If the face fits

Published in Accounting and Business

Personality profiling is widely used by accountancy firms when recruiting and developing staff, but is it just a fad or a genuine way to get the best out of finance professionals?

Personality profiling dates back to antiquity. The ancient Greek physician Hippocrates defined four ‘humours’ – air, earth, fire and water – and argued that the interaction between these was what defined human temperament.

But the birth of modern personality profiling didn’t occur until the 1920s, when Swiss psychiatrist Carl Jung identified that people have a natural predisposition to act in a certain manner. This, he said, is based on whether they are extrovert or introvert, whether they rely more heavily on their intuition or on concrete information, and whether they base their decisions on empathy or on facts.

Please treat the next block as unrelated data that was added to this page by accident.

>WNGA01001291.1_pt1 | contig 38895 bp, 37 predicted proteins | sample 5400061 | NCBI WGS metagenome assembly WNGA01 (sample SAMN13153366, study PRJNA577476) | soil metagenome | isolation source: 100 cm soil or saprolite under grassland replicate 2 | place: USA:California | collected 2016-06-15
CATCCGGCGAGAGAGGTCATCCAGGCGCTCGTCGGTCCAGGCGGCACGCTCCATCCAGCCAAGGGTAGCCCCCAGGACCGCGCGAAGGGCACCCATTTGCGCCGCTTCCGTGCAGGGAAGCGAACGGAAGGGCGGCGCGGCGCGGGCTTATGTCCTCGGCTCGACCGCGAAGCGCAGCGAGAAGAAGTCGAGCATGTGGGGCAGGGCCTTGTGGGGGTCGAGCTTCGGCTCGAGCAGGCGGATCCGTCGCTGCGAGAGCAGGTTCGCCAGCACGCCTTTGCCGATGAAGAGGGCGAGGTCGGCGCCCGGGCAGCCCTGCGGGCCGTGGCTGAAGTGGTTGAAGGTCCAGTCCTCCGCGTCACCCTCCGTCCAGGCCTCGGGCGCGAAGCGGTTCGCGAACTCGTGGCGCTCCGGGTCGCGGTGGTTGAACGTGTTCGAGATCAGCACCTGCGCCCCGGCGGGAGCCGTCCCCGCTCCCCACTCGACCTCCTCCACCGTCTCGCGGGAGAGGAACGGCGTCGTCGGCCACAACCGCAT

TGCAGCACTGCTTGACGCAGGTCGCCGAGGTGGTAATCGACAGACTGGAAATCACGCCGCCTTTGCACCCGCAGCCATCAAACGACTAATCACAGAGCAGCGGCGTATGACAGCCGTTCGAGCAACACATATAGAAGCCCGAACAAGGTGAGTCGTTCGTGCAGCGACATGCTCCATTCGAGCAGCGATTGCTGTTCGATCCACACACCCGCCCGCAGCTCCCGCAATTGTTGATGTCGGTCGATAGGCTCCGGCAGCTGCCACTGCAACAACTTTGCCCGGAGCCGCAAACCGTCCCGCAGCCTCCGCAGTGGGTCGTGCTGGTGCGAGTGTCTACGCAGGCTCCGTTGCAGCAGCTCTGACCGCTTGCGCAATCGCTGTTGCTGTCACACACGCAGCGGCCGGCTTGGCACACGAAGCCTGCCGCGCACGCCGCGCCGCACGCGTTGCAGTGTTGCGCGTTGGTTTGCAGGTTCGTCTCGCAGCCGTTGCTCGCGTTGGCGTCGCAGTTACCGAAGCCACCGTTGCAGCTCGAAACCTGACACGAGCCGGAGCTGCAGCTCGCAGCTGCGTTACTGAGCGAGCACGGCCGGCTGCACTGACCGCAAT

Jung’s thinking has heavily influenced the development of personality profiling methods over the years. In particular, it underpins the widely used Myers-Briggs Type Indicator – developed by Katharine Cook Briggs and Isabel Briggs Myers – as well as the Keirsey Temperament Sorter.

Today, personality profiling is used by organisations of all sizes as a way of improving business performance. The theory is that employers can help their staff to achieve more if they understand how they like to work and what they base their decisions on. So employers use profiling when they are hiring, building teams and developing their people.

Profiling also benefits individuals because it enables them to better understand both themselves and how they can interact with others to achieve positive results. And this applies as much to finance professionals as it does to anyone else.

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